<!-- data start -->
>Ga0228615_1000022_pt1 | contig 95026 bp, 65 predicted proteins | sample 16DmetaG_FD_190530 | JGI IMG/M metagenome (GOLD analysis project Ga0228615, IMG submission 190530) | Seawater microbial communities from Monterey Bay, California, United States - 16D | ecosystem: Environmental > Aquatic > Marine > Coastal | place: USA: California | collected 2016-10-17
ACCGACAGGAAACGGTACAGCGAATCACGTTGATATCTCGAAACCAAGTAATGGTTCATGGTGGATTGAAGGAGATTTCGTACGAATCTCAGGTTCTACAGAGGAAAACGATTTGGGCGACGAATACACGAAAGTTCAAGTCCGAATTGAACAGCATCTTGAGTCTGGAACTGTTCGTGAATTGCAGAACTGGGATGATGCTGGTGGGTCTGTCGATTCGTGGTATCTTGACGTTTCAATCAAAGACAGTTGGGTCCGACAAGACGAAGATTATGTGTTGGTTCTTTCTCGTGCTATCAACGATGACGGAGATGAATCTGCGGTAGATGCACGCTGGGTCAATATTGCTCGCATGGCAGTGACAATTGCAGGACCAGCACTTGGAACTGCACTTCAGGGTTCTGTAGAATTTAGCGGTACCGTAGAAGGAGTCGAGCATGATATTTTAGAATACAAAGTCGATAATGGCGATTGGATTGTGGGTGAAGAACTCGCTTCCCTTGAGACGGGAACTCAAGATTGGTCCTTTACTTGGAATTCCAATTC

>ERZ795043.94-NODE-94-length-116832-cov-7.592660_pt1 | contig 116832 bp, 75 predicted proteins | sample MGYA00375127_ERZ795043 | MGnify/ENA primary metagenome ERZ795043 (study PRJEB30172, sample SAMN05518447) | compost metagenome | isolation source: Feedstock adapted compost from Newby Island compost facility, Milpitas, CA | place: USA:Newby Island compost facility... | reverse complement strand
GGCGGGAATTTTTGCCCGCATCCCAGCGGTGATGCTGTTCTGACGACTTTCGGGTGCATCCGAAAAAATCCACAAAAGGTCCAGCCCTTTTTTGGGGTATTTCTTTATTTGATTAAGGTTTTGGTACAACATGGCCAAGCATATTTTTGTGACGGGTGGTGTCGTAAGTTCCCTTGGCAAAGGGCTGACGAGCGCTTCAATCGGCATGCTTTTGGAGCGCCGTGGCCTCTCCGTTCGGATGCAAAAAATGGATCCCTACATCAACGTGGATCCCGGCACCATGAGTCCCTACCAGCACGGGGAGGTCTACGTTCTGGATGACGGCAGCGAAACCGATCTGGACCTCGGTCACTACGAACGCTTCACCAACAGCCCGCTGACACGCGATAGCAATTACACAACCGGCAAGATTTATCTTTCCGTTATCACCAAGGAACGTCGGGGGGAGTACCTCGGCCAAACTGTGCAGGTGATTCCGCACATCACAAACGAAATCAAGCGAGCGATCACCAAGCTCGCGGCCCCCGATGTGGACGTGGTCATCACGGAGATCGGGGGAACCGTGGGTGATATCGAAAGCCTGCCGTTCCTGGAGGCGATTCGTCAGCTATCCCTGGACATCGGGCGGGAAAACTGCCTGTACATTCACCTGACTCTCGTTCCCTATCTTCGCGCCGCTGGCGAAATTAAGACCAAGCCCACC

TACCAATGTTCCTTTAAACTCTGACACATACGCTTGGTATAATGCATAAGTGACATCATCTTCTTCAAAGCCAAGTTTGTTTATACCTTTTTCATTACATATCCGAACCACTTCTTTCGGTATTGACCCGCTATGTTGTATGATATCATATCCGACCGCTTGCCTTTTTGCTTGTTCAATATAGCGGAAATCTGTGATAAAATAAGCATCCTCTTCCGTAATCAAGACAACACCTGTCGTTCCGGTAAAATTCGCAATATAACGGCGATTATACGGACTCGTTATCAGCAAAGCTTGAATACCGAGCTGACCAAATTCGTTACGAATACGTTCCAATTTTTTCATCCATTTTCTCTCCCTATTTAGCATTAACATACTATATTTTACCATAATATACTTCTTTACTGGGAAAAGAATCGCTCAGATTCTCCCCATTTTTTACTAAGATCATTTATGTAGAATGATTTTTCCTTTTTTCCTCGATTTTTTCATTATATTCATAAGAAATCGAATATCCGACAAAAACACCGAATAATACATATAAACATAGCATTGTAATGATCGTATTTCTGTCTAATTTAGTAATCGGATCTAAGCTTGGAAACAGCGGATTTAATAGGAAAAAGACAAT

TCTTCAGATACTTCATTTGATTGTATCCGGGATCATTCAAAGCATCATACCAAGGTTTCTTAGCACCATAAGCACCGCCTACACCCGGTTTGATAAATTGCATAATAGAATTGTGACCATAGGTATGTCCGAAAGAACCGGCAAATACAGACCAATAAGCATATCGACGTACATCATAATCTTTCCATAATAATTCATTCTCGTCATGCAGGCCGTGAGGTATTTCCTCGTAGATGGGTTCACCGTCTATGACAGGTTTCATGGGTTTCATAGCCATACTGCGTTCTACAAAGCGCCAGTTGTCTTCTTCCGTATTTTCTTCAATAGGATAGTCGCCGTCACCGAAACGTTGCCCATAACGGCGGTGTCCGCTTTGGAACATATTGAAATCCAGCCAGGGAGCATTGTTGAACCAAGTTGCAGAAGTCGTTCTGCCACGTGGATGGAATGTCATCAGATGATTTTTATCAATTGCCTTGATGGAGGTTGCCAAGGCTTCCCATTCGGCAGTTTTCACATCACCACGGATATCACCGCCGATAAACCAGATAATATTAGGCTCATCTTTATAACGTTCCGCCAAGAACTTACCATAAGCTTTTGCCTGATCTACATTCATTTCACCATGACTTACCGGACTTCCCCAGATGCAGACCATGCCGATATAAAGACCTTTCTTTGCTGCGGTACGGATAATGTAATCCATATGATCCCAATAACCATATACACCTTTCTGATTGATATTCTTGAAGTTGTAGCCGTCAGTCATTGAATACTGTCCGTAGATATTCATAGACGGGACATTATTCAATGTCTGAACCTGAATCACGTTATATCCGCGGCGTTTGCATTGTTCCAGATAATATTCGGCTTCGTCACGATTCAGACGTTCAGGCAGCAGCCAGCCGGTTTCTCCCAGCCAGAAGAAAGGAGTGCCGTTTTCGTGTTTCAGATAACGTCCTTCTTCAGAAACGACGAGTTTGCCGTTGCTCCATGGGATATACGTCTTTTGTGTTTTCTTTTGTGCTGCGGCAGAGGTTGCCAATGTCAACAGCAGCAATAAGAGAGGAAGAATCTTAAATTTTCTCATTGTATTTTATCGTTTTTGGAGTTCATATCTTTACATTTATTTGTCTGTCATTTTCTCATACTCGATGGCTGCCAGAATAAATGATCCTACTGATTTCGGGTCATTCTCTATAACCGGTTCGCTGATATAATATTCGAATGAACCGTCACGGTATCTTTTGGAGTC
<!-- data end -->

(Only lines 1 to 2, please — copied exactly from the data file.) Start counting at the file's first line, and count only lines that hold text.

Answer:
>Ga0228615_1000022_pt1 | contig 95026 bp, 65 predicted proteins | sample 16DmetaG_FD_190530 | JGI IMG/M metagenome (GOLD analysis project Ga0228615, IMG submission 190530) | Seawater microbial communities from Monterey Bay, California, United States - 16D | ecosystem: Environmental > Aquatic > Marine > Coastal | place: USA: California | collected 2016-10-17
ACCGACAGGAAACGGTACAGCGAATCACGTTGATATCTCGAAACCAAGTAATGGTTCATGGTGGATTGAAGGAGATTTCGTACGAATCTCAGGTTCTACAGAGGAAAACGATTTGGGCGACGAATACACGAAAGTTCAAGTCCGAATTGAACAGCATCTTGAGTCTGGAACTGTTCGTGAATTGCAGAACTGGGATGATGCTGGTGGGTCTGTCGATTCGTGGTATCTTGACGTTTCAATCAAAGACAGTTGGGTCCGACAAGACGAAGATTATGTGTTGGTTCTTTCTCGTGCTATCAACGATGACGGAGATGAATCTGCGGTAGATGCACGCTGGGTCAATATTGCTCGCATGGCAGTGACAATTGCAGGACCAGCACTTGGAACTGCACTTCAGGGTTCTGTAGAATTTAGCGGTACCGTAGAAGGAGTCGAGCATGATATTTTAGAATACAAAGTCGATAATGGCGATTGGATTGTGGGTGAAGAACTCGCTTCCCTTGAGACGGGAACTCAAGATTGGTCCTTTACTTGGAATTCCAATTC